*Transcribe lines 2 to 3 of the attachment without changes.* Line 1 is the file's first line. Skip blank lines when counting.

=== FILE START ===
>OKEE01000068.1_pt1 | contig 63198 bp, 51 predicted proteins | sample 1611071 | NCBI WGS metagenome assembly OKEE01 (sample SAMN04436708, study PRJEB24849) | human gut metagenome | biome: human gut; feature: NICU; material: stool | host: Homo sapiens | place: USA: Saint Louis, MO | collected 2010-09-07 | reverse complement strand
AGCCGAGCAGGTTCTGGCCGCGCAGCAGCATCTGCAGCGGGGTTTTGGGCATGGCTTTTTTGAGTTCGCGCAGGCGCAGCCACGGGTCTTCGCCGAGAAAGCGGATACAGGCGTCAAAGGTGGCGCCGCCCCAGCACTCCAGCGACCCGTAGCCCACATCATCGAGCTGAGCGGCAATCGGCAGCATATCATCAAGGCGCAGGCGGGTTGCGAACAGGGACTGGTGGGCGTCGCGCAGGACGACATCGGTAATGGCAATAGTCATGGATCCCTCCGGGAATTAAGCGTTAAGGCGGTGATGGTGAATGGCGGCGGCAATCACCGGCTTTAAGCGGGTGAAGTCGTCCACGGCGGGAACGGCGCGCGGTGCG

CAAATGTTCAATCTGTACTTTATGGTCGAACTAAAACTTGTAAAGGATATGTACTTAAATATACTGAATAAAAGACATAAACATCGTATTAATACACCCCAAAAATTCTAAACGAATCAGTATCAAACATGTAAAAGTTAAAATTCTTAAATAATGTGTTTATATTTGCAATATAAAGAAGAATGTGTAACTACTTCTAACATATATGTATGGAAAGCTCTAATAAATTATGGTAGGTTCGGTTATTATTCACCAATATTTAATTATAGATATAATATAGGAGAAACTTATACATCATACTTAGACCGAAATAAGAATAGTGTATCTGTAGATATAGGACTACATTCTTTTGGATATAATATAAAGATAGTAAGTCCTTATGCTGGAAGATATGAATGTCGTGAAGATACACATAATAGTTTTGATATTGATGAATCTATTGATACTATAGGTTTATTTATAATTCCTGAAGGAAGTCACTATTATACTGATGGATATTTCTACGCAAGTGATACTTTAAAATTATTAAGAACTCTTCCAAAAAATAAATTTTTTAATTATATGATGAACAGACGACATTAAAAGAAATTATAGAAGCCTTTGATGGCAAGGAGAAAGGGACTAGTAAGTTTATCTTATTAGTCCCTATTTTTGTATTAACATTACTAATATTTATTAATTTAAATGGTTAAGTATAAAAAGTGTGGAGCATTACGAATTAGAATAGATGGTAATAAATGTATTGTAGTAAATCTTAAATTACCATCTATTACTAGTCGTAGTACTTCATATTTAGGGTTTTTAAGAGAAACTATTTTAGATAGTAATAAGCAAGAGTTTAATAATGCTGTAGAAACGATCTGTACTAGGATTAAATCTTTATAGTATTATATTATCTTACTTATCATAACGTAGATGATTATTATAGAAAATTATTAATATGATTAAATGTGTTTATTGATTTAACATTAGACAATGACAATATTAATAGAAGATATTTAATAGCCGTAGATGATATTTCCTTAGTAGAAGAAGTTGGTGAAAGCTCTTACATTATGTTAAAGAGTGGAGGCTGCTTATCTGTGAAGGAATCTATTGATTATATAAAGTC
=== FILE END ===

AGCCGAGCAGGTTCTGGCCGCGCAGCAGCATCTGCAGCGGGGTTTTGGGCATGGCTTTTTTGAGTTCGCGCAGGCGCAGCCACGGGTCTTCGCCGAGAAAGCGGATACAGGCGTCAAAGGTGGCGCCGCCCCAGCACTCCAGCGACCCGTAGCCCACATCATCGAGCTGAGCGGCAATCGGCAGCATATCATCAAGGCGCAGGCGGGTTGCGAACAGGGACTGGTGGGCGTCGCGCAGGACGACATCGGTAATGGCAATAGTCATGGATCCCTCCGGGAATTAAGCGTTAAGGCGGTGATGGTGAATGGCGGCGGCAATCACCGGCTTTAAGCGGGTGAAGTCGTCCACGGCGGGAACGGCGCGCGGTGCG

CAAATGTTCAATCTGTACTTTATGGTCGAACTAAAACTTGTAAAGGATATGTACTTAAATATACTGAATAAAAGACATAAACATCGTATTAATACACCCCAAAAATTCTAAACGAATCAGTATCAAACATGTAAAAGTTAAAATTCTTAAATAATGTGTTTATATTTGCAATATAAAGAAGAATGTGTAACTACTTCTAACATATATGTATGGAAAGCTCTAATAAATTATGGTAGGTTCGGTTATTATTCACCAATATTTAATTATAGATATAATATAGGAGAAACTTATACATCATACTTAGACCGAAATAAGAATAGTGTATCTGTAGATATAGGACTACATTCTTTTGGATATAATATAAAGATAGTAAGTCCTTATGCTGGAAGATATGAATGTCGTGAAGATACACATAATAGTTTTGATATTGATGAATCTATTGATACTATAGGTTTATTTATAATTCCTGAAGGAAGTCACTATTATACTGATGGATATTTCTACGCAAGTGATACTTTAAAATTATTAAGAACTCTTCCAAAAAATAAATTTTTTAATTATATGATGAACAGACGACATTAAAAGAAATTATAGAAGCCTTTGATGGCAAGGAGAAAGGGACTAGTAAGTTTATCTTATTAGTCCCTATTTTTGTATTAACATTACTAATATTTATTAATTTAAATGGTTAAGTATAAAAAGTGTGGAGCATTACGAATTAGAATAGATGGTAATAAATGTATTGTAGTAAATCTTAAATTACCATCTATTACTAGTCGTAGTACTTCATATTTAGGGTTTTTAAGAGAAACTATTTTAGATAGTAATAAGCAAGAGTTTAATAATGCTGTAGAAACGATCTGTACTAGGATTAAATCTTTATAGTATTATATTATCTTACTTATCATAACGTAGATGATTATTATAGAAAATTATTAATATGATTAAATGTGTTTATTGATTTAACATTAGACAATGACAATATTAATAGAAGATATTTAATAGCCGTAGATGATATTTCCTTAGTAGAAGAAGTTGGTGAAAGCTCTTACATTATGTTAAAGAGTGGAGGCTGCTTATCTGTGAAGGAATCTATTGATTATATAAAGTC